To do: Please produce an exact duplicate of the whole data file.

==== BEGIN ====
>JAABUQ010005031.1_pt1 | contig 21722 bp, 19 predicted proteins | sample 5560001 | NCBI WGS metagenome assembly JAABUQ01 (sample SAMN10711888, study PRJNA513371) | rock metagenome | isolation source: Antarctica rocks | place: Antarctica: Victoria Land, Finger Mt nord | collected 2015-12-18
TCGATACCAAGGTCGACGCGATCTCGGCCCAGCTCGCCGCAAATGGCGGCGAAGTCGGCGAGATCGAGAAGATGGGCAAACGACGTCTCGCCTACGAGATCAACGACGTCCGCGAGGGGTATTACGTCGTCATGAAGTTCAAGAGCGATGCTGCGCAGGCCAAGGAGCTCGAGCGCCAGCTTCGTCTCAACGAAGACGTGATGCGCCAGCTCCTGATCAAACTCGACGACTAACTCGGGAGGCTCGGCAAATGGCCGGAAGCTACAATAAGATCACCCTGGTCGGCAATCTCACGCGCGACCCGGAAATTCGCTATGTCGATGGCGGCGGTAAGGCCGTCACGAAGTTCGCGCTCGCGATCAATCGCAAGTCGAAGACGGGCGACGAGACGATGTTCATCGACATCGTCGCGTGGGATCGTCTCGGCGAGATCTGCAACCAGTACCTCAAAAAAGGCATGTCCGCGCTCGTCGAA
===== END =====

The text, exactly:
>JAABUQ010005031.1_pt1 | contig 21722 bp, 19 predicted proteins | sample 5560001 | NCBI WGS metagenome assembly JAABUQ01 (sample SAMN10711888, study PRJNA513371) | rock metagenome | isolation source: Antarctica rocks | place: Antarctica: Victoria Land, Finger Mt nord | collected 2015-12-18
TCGATACCAAGGTCGACGCGATCTCGGCCCAGCTCGCCGCAAATGGCGGCGAAGTCGGCGAGATCGAGAAGATGGGCAAACGACGTCTCGCCTACGAGATCAACGACGTCCGCGAGGGGTATTACGTCGTCATGAAGTTCAAGAGCGATGCTGCGCAGGCCAAGGAGCTCGAGCGCCAGCTTCGTCTCAACGAAGACGTGATGCGCCAGCTCCTGATCAAACTCGACGACTAACTCGGGAGGCTCGGCAAATGGCCGGAAGCTACAATAAGATCACCCTGGTCGGCAATCTCACGCGCGACCCGGAAATTCGCTATGTCGATGGCGGCGGTAAGGCCGTCACGAAGTTCGCGCTCGCGATCAATCGCAAGTCGAAGACGGGCGACGAGACGATGTTCATCGACATCGTCGCGTGGGATCGTCTCGGCGAGATCTGCAACCAGTACCTCAAAAAAGGCATGTCCGCGCTCGTCGAA